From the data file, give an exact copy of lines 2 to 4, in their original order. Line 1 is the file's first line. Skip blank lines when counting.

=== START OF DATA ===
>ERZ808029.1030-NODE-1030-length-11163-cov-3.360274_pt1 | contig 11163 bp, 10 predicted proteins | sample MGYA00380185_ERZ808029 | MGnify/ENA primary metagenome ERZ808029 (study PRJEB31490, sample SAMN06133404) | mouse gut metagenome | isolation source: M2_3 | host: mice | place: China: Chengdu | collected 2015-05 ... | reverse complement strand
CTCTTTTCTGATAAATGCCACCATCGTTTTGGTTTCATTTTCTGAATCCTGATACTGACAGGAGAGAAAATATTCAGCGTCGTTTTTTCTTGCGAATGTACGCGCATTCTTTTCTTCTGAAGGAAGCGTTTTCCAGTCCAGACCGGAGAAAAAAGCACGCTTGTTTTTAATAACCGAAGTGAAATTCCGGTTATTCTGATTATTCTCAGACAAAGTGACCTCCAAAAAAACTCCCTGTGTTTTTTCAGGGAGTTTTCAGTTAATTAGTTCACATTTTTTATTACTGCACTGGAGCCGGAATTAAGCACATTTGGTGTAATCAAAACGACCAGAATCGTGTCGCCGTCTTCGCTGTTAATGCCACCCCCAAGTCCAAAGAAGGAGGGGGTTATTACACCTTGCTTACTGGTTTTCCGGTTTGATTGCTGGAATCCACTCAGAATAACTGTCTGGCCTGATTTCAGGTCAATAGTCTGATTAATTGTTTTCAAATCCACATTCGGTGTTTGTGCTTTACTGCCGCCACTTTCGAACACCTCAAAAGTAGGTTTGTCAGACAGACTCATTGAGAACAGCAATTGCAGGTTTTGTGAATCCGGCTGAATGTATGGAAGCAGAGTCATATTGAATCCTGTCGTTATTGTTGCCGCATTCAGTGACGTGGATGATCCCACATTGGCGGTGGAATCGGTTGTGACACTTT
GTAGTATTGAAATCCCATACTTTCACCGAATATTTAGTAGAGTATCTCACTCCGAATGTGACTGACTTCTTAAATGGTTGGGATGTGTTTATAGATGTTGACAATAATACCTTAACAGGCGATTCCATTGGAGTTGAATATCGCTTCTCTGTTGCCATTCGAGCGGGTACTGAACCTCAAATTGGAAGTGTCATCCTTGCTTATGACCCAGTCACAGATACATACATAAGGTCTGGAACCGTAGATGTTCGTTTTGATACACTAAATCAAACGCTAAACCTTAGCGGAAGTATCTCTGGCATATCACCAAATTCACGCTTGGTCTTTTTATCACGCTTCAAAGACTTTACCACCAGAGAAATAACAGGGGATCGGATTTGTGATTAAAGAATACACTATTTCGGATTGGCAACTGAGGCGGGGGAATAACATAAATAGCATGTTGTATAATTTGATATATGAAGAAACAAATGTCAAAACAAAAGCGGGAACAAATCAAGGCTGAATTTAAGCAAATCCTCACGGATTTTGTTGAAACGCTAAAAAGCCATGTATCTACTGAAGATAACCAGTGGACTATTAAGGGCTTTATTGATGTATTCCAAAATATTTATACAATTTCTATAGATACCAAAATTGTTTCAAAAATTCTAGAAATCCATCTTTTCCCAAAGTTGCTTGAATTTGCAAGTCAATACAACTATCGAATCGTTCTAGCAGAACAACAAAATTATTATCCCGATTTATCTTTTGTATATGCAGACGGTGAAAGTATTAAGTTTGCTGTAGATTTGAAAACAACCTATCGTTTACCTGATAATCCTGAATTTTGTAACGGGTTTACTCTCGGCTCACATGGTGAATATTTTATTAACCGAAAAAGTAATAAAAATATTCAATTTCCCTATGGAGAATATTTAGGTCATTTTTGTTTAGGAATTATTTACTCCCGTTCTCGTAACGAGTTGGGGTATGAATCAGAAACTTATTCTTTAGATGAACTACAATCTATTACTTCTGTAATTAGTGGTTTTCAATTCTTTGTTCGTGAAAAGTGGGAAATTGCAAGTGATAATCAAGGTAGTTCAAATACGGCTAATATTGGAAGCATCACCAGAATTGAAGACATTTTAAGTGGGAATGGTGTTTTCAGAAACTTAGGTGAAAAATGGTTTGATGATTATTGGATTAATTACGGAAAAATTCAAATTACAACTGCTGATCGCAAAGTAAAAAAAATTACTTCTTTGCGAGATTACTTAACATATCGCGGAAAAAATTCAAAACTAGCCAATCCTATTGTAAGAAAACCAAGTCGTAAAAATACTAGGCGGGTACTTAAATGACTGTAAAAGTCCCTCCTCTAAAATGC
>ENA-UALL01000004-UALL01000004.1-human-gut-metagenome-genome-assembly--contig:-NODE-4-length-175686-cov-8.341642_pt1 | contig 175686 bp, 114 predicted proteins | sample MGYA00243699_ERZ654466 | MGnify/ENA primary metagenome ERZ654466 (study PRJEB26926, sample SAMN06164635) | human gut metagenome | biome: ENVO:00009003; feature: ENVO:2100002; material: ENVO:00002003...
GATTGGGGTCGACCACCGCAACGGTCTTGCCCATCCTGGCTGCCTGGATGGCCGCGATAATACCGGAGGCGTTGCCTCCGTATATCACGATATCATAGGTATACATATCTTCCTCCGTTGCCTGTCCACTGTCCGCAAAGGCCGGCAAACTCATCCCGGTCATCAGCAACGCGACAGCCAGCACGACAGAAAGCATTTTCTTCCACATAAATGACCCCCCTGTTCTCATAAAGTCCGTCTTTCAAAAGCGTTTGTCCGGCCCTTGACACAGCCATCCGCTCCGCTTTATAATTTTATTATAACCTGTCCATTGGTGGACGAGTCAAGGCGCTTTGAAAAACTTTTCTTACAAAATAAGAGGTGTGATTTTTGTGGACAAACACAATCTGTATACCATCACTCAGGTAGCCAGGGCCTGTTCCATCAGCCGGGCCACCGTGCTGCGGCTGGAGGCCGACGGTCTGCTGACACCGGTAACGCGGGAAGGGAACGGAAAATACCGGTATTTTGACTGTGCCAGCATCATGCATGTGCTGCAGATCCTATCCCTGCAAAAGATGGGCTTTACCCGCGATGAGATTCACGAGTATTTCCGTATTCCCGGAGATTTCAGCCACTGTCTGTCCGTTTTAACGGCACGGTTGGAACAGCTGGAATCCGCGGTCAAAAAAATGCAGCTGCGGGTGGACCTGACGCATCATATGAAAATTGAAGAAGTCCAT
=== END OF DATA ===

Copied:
CTCTTTTCTGATAAATGCCACCATCGTTTTGGTTTCATTTTCTGAATCCTGATACTGACAGGAGAGAAAATATTCAGCGTCGTTTTTTCTTGCGAATGTACGCGCATTCTTTTCTTCTGAAGGAAGCGTTTTCCAGTCCAGACCGGAGAAAAAAGCACGCTTGTTTTTAATAACCGAAGTGAAATTCCGGTTATTCTGATTATTCTCAGACAAAGTGACCTCCAAAAAAACTCCCTGTGTTTTTTCAGGGAGTTTTCAGTTAATTAGTTCACATTTTTTATTACTGCACTGGAGCCGGAATTAAGCACATTTGGTGTAATCAAAACGACCAGAATCGTGTCGCCGTCTTCGCTGTTAATGCCACCCCCAAGTCCAAAGAAGGAGGGGGTTATTACACCTTGCTTACTGGTTTTCCGGTTTGATTGCTGGAATCCACTCAGAATAACTGTCTGGCCTGATTTCAGGTCAATAGTCTGATTAATTGTTTTCAAATCCACATTCGGTGTTTGTGCTTTACTGCCGCCACTTTCGAACACCTCAAAAGTAGGTTTGTCAGACAGACTCATTGAGAACAGCAATTGCAGGTTTTGTGAATCCGGCTGAATGTATGGAAGCAGAGTCATATTGAATCCTGTCGTTATTGTTGCCGCATTCAGTGACGTGGATGATCCCACATTGGCGGTGGAATCGGTTGTGACACTTT
GTAGTATTGAAATCCCATACTTTCACCGAATATTTAGTAGAGTATCTCACTCCGAATGTGACTGACTTCTTAAATGGTTGGGATGTGTTTATAGATGTTGACAATAATACCTTAACAGGCGATTCCATTGGAGTTGAATATCGCTTCTCTGTTGCCATTCGAGCGGGTACTGAACCTCAAATTGGAAGTGTCATCCTTGCTTATGACCCAGTCACAGATACATACATAAGGTCTGGAACCGTAGATGTTCGTTTTGATACACTAAATCAAACGCTAAACCTTAGCGGAAGTATCTCTGGCATATCACCAAATTCACGCTTGGTCTTTTTATCACGCTTCAAAGACTTTACCACCAGAGAAATAACAGGGGATCGGATTTGTGATTAAAGAATACACTATTTCGGATTGGCAACTGAGGCGGGGGAATAACATAAATAGCATGTTGTATAATTTGATATATGAAGAAACAAATGTCAAAACAAAAGCGGGAACAAATCAAGGCTGAATTTAAGCAAATCCTCACGGATTTTGTTGAAACGCTAAAAAGCCATGTATCTACTGAAGATAACCAGTGGACTATTAAGGGCTTTATTGATGTATTCCAAAATATTTATACAATTTCTATAGATACCAAAATTGTTTCAAAAATTCTAGAAATCCATCTTTTCCCAAAGTTGCTTGAATTTGCAAGTCAATACAACTATCGAATCGTTCTAGCAGAACAACAAAATTATTATCCCGATTTATCTTTTGTATATGCAGACGGTGAAAGTATTAAGTTTGCTGTAGATTTGAAAACAACCTATCGTTTACCTGATAATCCTGAATTTTGTAACGGGTTTACTCTCGGCTCACATGGTGAATATTTTATTAACCGAAAAAGTAATAAAAATATTCAATTTCCCTATGGAGAATATTTAGGTCATTTTTGTTTAGGAATTATTTACTCCCGTTCTCGTAACGAGTTGGGGTATGAATCAGAAACTTATTCTTTAGATGAACTACAATCTATTACTTCTGTAATTAGTGGTTTTCAATTCTTTGTTCGTGAAAAGTGGGAAATTGCAAGTGATAATCAAGGTAGTTCAAATACGGCTAATATTGGAAGCATCACCAGAATTGAAGACATTTTAAGTGGGAATGGTGTTTTCAGAAACTTAGGTGAAAAATGGTTTGATGATTATTGGATTAATTACGGAAAAATTCAAATTACAACTGCTGATCGCAAAGTAAAAAAAATTACTTCTTTGCGAGATTACTTAACATATCGCGGAAAAAATTCAAAACTAGCCAATCCTATTGTAAGAAAACCAAGTCGTAAAAATACTAGGCGGGTACTTAAATGACTGTAAAAGTCCCTCCTCTAAAATGC
>ENA-UALL01000004-UALL01000004.1-human-gut-metagenome-genome-assembly--contig:-NODE-4-length-175686-cov-8.341642_pt1 | contig 175686 bp, 114 predicted proteins | sample MGYA00243699_ERZ654466 | MGnify/ENA primary metagenome ERZ654466 (study PRJEB26926, sample SAMN06164635) | human gut metagenome | biome: ENVO:00009003; feature: ENVO:2100002; material: ENVO:00002003...